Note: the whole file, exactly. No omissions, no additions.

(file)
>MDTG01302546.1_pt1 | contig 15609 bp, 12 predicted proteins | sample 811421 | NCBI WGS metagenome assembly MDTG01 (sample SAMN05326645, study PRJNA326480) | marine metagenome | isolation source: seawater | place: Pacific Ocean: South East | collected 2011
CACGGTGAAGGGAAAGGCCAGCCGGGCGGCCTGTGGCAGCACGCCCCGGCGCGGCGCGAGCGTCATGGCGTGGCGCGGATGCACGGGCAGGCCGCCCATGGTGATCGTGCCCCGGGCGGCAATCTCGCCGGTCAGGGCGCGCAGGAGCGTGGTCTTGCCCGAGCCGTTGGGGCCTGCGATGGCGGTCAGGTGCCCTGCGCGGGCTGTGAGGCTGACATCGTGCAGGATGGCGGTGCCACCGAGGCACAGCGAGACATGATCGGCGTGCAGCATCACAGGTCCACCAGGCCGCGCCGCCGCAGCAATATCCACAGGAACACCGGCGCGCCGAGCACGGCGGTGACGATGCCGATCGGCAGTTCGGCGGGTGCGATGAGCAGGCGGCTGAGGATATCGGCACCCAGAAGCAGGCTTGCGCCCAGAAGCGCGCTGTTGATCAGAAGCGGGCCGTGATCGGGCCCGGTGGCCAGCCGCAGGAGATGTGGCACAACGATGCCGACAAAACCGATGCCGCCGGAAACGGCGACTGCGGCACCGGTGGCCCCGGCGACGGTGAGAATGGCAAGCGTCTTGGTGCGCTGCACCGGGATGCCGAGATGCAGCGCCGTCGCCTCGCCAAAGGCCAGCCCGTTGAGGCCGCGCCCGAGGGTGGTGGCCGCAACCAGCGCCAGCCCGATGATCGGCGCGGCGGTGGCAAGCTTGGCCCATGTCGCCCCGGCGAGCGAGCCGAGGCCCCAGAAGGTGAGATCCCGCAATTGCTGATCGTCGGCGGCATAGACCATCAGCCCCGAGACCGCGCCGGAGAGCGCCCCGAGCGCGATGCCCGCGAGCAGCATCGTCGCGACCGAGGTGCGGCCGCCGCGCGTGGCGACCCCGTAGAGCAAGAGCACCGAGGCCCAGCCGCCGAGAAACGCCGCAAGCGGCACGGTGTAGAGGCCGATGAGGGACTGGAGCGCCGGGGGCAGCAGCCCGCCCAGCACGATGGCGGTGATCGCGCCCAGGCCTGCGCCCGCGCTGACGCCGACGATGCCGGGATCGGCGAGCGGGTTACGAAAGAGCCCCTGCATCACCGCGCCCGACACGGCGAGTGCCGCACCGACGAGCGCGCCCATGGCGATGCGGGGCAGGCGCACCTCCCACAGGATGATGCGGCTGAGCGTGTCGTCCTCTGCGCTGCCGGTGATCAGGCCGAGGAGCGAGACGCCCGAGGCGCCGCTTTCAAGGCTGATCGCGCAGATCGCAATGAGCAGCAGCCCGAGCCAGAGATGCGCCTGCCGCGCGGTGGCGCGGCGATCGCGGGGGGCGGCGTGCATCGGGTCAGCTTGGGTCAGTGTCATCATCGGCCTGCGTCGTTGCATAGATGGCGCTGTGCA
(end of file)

>MDTG01302546.1_pt1 | contig 15609 bp, 12 predicted proteins | sample 811421 | NCBI WGS metagenome assembly MDTG01 (sample SAMN05326645, study PRJNA326480) | marine metagenome | isolation source: seawater | place: Pacific Ocean: South East | collected 2011
CACGGTGAAGGGAAAGGCCAGCCGGGCGGCCTGTGGCAGCACGCCCCGGCGCGGCGCGAGCGTCATGGCGTGGCGCGGATGCACGGGCAGGCCGCCCATGGTGATCGTGCCCCGGGCGGCAATCTCGCCGGTCAGGGCGCGCAGGAGCGTGGTCTTGCCCGAGCCGTTGGGGCCTGCGATGGCGGTCAGGTGCCCTGCGCGGGCTGTGAGGCTGACATCGTGCAGGATGGCGGTGCCACCGAGGCACAGCGAGACATGATCGGCGTGCAGCATCACAGGTCCACCAGGCCGCGCCGCCGCAGCAATATCCACAGGAACACCGGCGCGCCGAGCACGGCGGTGACGATGCCGATCGGCAGTTCGGCGGGTGCGATGAGCAGGCGGCTGAGGATATCGGCACCCAGAAGCAGGCTTGCGCCCAGAAGCGCGCTGTTGATCAGAAGCGGGCCGTGATCGGGCCCGGTGGCCAGCCGCAGGAGATGTGGCACAACGATGCCGACAAAACCGATGCCGCCGGAAACGGCGACTGCGGCACCGGTGGCCCCGGCGACGGTGAGAATGGCAAGCGTCTTGGTGCGCTGCACCGGGATGCCGAGATGCAGCGCCGTCGCCTCGCCAAAGGCCAGCCCGTTGAGGCCGCGCCCGAGGGTGGTGGCCGCAACCAGCGCCAGCCCGATGATCGGCGCGGCGGTGGCAAGCTTGGCCCATGTCGCCCCGGCGAGCGAGCCGAGGCCCCAGAAGGTGAGATCCCGCAATTGCTGATCGTCGGCGGCATAGACCATCAGCCCCGAGACCGCGCCGGAGAGCGCCCCGAGCGCGATGCCCGCGAGCAGCATCGTCGCGACCGAGGTGCGGCCGCCGCGCGTGGCGACCCCGTAGAGCAAGAGCACCGAGGCCCAGCCGCCGAGAAACGCCGCAAGCGGCACGGTGTAGAGGCCGATGAGGGACTGGAGCGCCGGGGGCAGCAGCCCGCCCAGCACGATGGCGGTGATCGCGCCCAGGCCTGCGCCCGCGCTGACGCCGACGATGCCGGGATCGGCGAGCGGGTTACGAAAGAGCCCCTGCATCACCGCGCCCGACACGGCGAGTGCCGCACCGACGAGCGCGCCCATGGCGATGCGGGGCAGGCGCACCTCCCACAGGATGATGCGGCTGAGCGTGTCGTCCTCTGCGCTGCCGGTGATCAGGCCGAGGAGCGAGACGCCCGAGGCGCCGCTTTCAAGGCTGATCGCGCAGATCGCAATGAGCAGCAGCCCGAGCCAGAGATGCGCCTGCCGCGCGGTGGCGCGGCGATCGCGGGGGGCGGCGTGCATCGGGTCAGCTTGGGTCAGTGTCATCATCGGCCTGCGTCGTTGCATAGATGGCGCTGTGCA